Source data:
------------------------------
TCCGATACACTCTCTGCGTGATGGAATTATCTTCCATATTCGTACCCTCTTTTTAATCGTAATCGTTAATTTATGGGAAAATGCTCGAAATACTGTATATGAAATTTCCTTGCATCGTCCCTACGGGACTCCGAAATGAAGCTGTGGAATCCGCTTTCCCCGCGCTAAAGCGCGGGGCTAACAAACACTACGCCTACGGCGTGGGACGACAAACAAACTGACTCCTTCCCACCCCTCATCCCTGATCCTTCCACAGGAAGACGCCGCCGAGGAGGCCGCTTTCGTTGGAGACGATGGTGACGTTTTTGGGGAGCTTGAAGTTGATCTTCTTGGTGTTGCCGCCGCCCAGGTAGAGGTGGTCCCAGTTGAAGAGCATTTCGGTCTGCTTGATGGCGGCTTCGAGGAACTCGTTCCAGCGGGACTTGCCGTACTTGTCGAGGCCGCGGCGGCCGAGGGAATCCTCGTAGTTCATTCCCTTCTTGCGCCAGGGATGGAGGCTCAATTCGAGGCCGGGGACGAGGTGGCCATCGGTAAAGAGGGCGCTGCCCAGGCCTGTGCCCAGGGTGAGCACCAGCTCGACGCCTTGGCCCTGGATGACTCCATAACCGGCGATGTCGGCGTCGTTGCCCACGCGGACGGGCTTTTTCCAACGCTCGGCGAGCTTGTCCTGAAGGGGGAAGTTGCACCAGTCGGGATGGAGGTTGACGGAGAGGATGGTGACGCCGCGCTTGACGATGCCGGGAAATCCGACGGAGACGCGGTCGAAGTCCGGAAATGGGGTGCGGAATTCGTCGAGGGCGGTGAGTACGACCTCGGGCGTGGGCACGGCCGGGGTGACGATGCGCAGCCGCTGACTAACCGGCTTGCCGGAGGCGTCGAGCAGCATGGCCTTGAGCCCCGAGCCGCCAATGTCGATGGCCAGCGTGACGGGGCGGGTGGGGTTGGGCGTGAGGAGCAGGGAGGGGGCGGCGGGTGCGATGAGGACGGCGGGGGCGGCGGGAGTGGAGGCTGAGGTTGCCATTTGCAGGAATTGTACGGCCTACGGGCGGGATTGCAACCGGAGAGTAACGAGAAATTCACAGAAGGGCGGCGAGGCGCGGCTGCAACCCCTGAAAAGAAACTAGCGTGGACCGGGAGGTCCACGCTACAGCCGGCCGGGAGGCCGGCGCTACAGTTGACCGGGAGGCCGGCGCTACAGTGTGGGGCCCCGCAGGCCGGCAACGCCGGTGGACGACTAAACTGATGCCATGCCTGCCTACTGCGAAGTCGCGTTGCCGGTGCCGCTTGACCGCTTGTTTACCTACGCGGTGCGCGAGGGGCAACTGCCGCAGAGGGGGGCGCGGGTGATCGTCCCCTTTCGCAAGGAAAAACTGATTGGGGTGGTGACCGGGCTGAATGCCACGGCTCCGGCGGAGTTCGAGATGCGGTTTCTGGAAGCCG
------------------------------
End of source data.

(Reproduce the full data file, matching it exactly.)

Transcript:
TCCGATACACTCTCTGCGTGATGGAATTATCTTCCATATTCGTACCCTCTTTTTAATCGTAATCGTTAATTTATGGGAAAATGCTCGAAATACTGTATATGAAATTTCCTTGCATCGTCCCTACGGGACTCCGAAATGAAGCTGTGGAATCCGCTTTCCCCGCGCTAAAGCGCGGGGCTAACAAACACTACGCCTACGGCGTGGGACGACAAACAAACTGACTCCTTCCCACCCCTCATCCCTGATCCTTCCACAGGAAGACGCCGCCGAGGAGGCCGCTTTCGTTGGAGACGATGGTGACGTTTTTGGGGAGCTTGAAGTTGATCTTCTTGGTGTTGCCGCCGCCCAGGTAGAGGTGGTCCCAGTTGAAGAGCATTTCGGTCTGCTTGATGGCGGCTTCGAGGAACTCGTTCCAGCGGGACTTGCCGTACTTGTCGAGGCCGCGGCGGCCGAGGGAATCCTCGTAGTTCATTCCCTTCTTGCGCCAGGGATGGAGGCTCAATTCGAGGCCGGGGACGAGGTGGCCATCGGTAAAGAGGGCGCTGCCCAGGCCTGTGCCCAGGGTGAGCACCAGCTCGACGCCTTGGCCCTGGATGACTCCATAACCGGCGATGTCGGCGTCGTTGCCCACGCGGACGGGCTTTTTCCAACGCTCGGCGAGCTTGTCCTGAAGGGGGAAGTTGCACCAGTCGGGATGGAGGTTGACGGAGAGGATGGTGACGCCGCGCTTGACGATGCCGGGAAATCCGACGGAGACGCGGTCGAAGTCCGGAAATGGGGTGCGGAATTCGTCGAGGGCGGTGAGTACGACCTCGGGCGTGGGCACGGCCGGGGTGACGATGCGCAGCCGCTGACTAACCGGCTTGCCGGAGGCGTCGAGCAGCATGGCCTTGAGCCCCGAGCCGCCAATGTCGATGGCCAGCGTGACGGGGCGGGTGGGGTTGGGCGTGAGGAGCAGGGAGGGGGCGGCGGGTGCGATGAGGACGGCGGGGGCGGCGGGAGTGGAGGCTGAGGTTGCCATTTGCAGGAATTGTACGGCCTACGGGCGGGATTGCAACCGGAGAGTAACGAGAAATTCACAGAAGGGCGGCGAGGCGCGGCTGCAACCCCTGAAAAGAAACTAGCGTGGACCGGGAGGTCCACGCTACAGCCGGCCGGGAGGCCGGCGCTACAGTTGACCGGGAGGCCGGCGCTACAGTGTGGGGCCCCGCAGGCCGGCAACGCCGGTGGACGACTAAACTGATGCCATGCCTGCCTACTGCGAAGTCGCGTTGCCGGTGCCGCTTGACCGCTTGTTTACCTACGCGGTGCGCGAGGGGCAACTGCCGCAGAGGGGGGCGCGGGTGATCGTCCCCTTTCGCAAGGAAAAACTGATTGGGGTGGTGACCGGGCTGAATGCCACGGCTCCGGCGGAGTTCGAGATGCGGTTTCTGGAAGCCG